1/4 tsp. rosemary.
1/2 tsp. basil or more to taste.
1/2 tsp. freshly ground black pepper (all together now) or more to taste.
1 dry, crushed habanero pepper if available or hot pepper flakes to taste.
2 cps. water, approximately.
dash of salt.
Saute vegetables and garlic in oil. When onions are translucent, add beef and brown over medium heat until thoroughly browned.
Add chili powder.
Add tomato and sauce.
Add beans and enough water to cover and remaining spices.
Cover pot and bring to boil over medium heat.
Simmer approximately two hours. Taste and adjust seasoning as needed.
Serve with freshly chopped onion, grated cheese, pickled halapeno pepper slices for garnishes.
(Aside) I’m planning to serve it with these hushpuppies.
The current Federal Administration is willing to subvert anything to political ends:
“The President has cheapened the entire intelligence community by dragging us into his fantasy world,” says a longtime field operative of the Central Intelligence Agency. “He is basing this absurd claim on the same discredited informant who told us Al Qaeda would attack selected financial institutions in New York and Washington.”
Within hours of the Presidentâ€™s speech Thursday claiming his administration had prevented a major attack, sources who said they were current and retired intelligence pros from the CIA, NSA, FBI and military contacted Capitol Hill Blue with angry comments disputing the Presidentâ€™s remarks.
Intelligence pros say much of the information used by Bush in an attempt to justify his increased spying on Americans by the National Security Agency, trampling of civil rights under the USA Patriot Act, and massive buildup of the Department of Homeland Security, now the nationâ€™s largest federal bureaucracy, was â€œworthless intel that was discarded long ago.â€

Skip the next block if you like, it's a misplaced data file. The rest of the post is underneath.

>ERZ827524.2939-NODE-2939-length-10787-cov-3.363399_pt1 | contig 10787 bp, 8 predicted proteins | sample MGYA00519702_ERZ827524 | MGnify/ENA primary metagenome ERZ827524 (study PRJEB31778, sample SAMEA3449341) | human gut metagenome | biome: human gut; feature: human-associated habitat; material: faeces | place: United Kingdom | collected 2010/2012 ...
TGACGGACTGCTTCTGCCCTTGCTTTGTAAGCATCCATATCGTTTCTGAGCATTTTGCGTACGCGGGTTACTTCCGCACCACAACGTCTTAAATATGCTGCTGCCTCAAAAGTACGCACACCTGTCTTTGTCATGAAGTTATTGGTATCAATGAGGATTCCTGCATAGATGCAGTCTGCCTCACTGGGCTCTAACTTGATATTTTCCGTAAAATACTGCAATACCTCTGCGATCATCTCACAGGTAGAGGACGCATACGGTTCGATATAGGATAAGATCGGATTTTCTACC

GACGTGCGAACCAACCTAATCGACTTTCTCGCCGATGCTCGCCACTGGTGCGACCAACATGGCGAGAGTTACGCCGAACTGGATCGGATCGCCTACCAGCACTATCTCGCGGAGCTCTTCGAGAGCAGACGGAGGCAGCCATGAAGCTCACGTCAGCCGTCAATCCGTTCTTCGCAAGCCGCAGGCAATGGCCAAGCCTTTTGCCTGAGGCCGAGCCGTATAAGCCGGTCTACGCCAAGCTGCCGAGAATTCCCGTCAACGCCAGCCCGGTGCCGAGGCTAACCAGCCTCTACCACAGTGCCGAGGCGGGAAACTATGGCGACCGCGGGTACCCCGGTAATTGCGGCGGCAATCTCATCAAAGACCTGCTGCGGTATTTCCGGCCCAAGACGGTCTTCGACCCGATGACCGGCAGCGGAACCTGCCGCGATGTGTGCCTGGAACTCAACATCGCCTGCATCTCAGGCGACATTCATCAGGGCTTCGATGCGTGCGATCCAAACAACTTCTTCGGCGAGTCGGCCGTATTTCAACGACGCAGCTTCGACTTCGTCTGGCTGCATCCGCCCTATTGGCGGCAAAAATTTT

The former CIA official who coordinated U.S. intelligence on the Middle East until last year has accused the Bush administration of “cherry-picking” intelligence on Iraq to justify a decision it had already reached to go to war, and of ignoring warnings that the country could easily fall into violence and chaos after an invasion to overthrow Saddam Hussein.
You can read the entire article here.
Once again, the Iraq War is a war based on lies. Our sons and daughters are in harm’s way for lies. (My son in reality. Others’ sons and daughters, some in reality, some metaphorically.)
And this is compassionate? This is conservatism?
I don’t know about you, Gentle Reader, but I am tired of the lies and of the liars.
Tomorrow’s forecast, from weather dot com.
Cloudy with snow showers developing during the afternoon. High 38F. Winds ENE at 10 to 20 mph. Chance of snow 60%.
Tomorrow night’s forecast, from the same place:
Periods of snow. Low 29F. Winds NNE at 10 to 20 mph. Chance of snow 80%. Snow accumulating 4 to 6 inches.
And Sunday’s forecast calls for snow up through about 3 p. m.
Meanwhile, the best forecaster in the area predicts the following:
Metroweather Meterologist Pat Pagano is calling for five to ten inches in New Castle County. Meanwhile, the National Weather Service says northern Delaware could be in-line for up to one foot of snow this weekend. The National Weather Service says Kent and Sussex Counties could get three to eight inches, with the heavier amounts expected well inland. The storm system is developing down south, in the Mississippi River Valley, then is expected to start tracking north, with the snow expected to start falling on Delaware around midday Saturday. A Winter Storm Watch is already up, and will be in effect from Saturday afternoon through Sunday morning.
I predict that there is no bread and milk left in any of the grocery stores. After all, this is North Wilmington. The nearest grocery store for anyone is a three-day wagon ride over bad roads, so, whenever snow is predicted, all residents must stop at the local General Store and buy all the bread and milk in sight.
Who knows, if we get the maximum predicted ten inches of snow, we might be marooned in our log cabins and prairie sod huts for almost two or three hours. Except for those brave enough to don their mukluks and strap on snow shoes for the grueling hike to the local general store or equivalent.
Gosh, with ten whole inches of snow on the ground, it make take almost 10 or 15 minutes to get there.
Can’t do without that Wonder Bread and Sweet Milk.